Tuesday, 13 May 2008

Brand Yourself

Amidst the doom and gloom of the economy, talk of job cuts and inevitable corporate restructuring, there’s never been a better time to look after Number One. Whether you work for a big corporation or are self-employed, it's all about You.

So you’ve got to be good at selling yourself. Not just at selling your company’s products and services, but at You; at selling ‘You Ltd’ or ‘You Inc’. Forget an aptitude for spreadsheets or a talent for speaking Mandarin; ‘Personal Branding’ is the latest must-have in any professional's toolkit. It doesn’t mean just having a well-designed business card or wearing a smart suit; it's about your whole business DNA - how you position yourself in the marketplace, about how you communicate your strengths and skills to people that count: clients, employers, targets you need to impress, and even the guy who signs off your expenses.

As the business guru
Tom Peters observed as early as 1997, wherever we work, we are all the CEOs of our own companies and workers can learn lessons in market positioning from the big brands. Peters' concept of ‘Brand You’ should be at the heart of everyone’s personal development strategy and increasingly so in a competitive market, where you have to stand out from the crowd. Personal branding is now a movement in its own right, with advocates making sure that from their Facebook profiles to their CVs and blogs, they are giving a good sell.

That communication of your values and philosophies is crucial if you work for yourself; clients have so many suppliers to choose from and you need to make sure your values are communicated in all you do, from proposal to invoice. I realised that fact early on in my career; whether office junior or board director I strove to ensure my own brand values were communicated to both internal and external markets, making sure I got noticed, that I put my signature on all I did. I never called it 'personal branding' back then; it was just an instinctive - and to me, rather obvious - guiding principle. That philosophy contributed to my early success in my career and became essential when I set up on my own in 2000. Personal branding was, and continues to be, at the heart of my business strategy. I ask myself in all I do, in writing my book, in delivering projects, in business communications - did I give 100% Ian Sanders? Make sure you do the same. From customer service to your business communications, it reflects what you’re about. I met a bloke once who presented me a business card with ‘Consutancy’ spelt wrongly. What does that say about his business? A supplier I was meeting turned up to late to meet me and also got my name wrong. Not a good brand experience. So consider what your brand equity is: what is your message you want to send out, what makes you special?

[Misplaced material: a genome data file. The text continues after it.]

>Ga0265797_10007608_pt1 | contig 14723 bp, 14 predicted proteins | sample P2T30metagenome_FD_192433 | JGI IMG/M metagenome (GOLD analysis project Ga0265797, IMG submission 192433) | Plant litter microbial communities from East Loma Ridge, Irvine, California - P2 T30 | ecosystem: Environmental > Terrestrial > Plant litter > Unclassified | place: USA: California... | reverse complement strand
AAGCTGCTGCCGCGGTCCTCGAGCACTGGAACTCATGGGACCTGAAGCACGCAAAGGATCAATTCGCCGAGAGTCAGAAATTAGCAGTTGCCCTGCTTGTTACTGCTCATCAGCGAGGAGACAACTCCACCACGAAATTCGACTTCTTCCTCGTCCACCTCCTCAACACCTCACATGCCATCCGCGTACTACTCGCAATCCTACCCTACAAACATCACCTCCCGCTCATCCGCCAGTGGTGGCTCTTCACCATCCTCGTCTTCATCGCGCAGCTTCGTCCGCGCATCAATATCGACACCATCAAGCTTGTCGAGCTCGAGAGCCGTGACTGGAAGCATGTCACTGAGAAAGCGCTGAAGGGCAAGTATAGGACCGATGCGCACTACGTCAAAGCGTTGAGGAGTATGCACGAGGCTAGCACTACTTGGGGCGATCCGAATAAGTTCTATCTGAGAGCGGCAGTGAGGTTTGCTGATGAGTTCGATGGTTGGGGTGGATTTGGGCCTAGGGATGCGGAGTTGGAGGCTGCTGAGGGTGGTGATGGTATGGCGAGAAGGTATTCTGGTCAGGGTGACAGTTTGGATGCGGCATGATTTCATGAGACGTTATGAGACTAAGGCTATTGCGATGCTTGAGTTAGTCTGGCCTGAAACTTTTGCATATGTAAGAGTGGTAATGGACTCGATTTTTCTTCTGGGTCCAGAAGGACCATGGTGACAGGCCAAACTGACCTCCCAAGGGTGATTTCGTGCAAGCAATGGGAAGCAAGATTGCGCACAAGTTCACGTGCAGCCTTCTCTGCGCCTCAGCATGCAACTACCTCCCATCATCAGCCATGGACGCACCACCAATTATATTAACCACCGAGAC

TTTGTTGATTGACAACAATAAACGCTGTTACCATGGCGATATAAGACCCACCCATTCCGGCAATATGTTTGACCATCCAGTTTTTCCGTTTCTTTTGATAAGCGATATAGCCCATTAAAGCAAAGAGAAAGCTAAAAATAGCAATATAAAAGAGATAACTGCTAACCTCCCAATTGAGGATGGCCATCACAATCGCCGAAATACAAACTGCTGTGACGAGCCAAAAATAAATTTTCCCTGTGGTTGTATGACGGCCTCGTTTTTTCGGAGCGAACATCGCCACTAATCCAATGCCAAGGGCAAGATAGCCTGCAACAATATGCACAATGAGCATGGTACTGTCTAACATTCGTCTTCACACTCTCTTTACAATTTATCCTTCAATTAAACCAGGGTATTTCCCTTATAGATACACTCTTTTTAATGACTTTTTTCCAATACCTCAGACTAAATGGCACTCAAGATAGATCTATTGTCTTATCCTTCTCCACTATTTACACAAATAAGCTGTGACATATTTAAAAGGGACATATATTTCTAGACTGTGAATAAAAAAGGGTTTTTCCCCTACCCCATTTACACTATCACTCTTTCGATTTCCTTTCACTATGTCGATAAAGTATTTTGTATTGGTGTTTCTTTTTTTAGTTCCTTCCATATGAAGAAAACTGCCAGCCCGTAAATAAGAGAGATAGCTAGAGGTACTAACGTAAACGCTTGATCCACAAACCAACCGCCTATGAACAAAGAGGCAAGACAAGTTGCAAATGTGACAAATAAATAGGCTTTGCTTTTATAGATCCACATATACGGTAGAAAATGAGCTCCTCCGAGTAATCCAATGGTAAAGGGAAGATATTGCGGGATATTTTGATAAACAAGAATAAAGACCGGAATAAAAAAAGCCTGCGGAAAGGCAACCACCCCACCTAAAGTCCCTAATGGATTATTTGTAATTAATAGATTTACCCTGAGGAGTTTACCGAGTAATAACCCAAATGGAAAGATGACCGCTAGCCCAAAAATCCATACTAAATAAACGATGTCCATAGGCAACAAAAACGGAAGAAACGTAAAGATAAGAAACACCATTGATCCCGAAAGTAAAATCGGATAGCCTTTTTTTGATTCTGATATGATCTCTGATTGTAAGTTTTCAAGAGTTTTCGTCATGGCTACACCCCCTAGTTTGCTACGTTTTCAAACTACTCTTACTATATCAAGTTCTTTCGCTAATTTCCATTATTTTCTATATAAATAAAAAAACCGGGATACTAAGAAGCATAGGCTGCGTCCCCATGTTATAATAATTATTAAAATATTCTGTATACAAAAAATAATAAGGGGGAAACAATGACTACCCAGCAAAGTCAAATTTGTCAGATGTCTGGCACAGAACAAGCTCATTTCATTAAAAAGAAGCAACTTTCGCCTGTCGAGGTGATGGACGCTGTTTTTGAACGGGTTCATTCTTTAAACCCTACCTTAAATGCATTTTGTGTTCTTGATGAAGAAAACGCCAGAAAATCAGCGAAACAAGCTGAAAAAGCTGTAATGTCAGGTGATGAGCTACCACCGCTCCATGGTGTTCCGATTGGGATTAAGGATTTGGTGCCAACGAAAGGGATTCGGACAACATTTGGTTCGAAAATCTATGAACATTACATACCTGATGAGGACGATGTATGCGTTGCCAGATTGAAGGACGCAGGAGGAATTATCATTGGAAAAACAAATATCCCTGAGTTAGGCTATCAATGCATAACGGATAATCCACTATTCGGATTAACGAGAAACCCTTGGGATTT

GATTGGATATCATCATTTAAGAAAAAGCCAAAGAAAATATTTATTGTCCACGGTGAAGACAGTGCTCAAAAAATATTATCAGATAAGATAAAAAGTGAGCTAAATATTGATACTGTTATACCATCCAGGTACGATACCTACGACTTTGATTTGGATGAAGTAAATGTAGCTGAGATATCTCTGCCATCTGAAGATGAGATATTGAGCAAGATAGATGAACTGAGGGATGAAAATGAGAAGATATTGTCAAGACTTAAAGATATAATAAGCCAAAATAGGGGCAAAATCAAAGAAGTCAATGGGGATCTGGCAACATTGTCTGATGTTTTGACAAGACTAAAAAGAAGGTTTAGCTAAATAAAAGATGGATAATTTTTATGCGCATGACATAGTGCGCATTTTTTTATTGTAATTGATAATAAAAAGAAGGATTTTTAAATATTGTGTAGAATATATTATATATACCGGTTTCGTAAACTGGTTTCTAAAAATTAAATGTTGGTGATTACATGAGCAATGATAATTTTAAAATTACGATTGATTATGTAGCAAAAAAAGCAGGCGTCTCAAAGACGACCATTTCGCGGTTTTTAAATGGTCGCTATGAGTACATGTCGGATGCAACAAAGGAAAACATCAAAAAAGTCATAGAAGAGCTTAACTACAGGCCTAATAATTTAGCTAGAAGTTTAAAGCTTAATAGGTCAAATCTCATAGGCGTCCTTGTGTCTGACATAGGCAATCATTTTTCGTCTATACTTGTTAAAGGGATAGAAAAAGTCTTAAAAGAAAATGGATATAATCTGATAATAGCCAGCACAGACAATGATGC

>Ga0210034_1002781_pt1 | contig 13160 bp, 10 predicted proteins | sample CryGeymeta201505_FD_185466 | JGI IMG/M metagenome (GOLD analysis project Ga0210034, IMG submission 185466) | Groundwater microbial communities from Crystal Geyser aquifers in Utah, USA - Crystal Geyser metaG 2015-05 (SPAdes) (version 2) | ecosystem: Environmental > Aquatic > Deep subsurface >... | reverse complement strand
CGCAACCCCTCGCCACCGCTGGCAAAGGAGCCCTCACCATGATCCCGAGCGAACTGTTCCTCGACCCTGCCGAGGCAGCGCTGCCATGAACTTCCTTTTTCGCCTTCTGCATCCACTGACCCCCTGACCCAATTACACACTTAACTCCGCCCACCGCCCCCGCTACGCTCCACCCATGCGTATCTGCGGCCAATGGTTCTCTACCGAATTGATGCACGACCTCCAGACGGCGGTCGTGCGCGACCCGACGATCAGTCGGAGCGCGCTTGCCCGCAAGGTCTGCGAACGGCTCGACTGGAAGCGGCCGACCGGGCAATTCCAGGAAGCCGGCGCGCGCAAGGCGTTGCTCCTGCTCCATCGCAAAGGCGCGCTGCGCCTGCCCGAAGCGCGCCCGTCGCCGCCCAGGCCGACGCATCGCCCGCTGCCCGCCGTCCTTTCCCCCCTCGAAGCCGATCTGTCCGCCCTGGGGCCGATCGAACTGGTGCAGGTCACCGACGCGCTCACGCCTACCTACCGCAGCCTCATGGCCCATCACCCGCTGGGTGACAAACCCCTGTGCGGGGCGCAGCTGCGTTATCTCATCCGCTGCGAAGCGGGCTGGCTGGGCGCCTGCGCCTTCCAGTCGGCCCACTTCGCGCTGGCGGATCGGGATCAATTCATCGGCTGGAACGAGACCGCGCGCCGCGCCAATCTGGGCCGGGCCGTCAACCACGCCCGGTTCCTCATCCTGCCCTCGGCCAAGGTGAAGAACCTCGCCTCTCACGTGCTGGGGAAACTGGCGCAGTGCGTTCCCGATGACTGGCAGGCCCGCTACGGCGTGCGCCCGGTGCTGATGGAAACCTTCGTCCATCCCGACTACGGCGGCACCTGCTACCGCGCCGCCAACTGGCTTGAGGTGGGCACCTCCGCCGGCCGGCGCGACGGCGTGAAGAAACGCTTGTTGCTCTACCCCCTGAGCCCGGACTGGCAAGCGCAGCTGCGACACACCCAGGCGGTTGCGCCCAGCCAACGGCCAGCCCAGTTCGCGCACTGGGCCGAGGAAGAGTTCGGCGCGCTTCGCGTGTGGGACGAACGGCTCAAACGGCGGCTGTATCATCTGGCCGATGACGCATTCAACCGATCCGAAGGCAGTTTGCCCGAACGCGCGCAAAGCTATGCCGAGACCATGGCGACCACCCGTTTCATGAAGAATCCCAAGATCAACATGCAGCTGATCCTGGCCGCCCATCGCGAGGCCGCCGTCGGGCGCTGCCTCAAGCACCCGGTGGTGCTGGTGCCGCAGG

For those sitting in their offices at big corporations, you need to embrace the same principles. As companies merge, downsize or grow you’ll need to make sure you get noticed, and to survive you need to think of yourself as an entrepreneurial unit with all the attitude of a start-up. And it’s not just about having a smart-looking CV when you are seeking your next job; it’s about making sure that everything you do has your personal stamp on it: your style, your approach, your achievements.

So be different, be remarkable and be your own brand. You might lack the resources of a super-brand like Nike or Google, but even with a one-man personal brand, you still have the power to make a difference.

Survival of the fittest in work is about getting noticed so whatever you do: Go And Brand Yourself!

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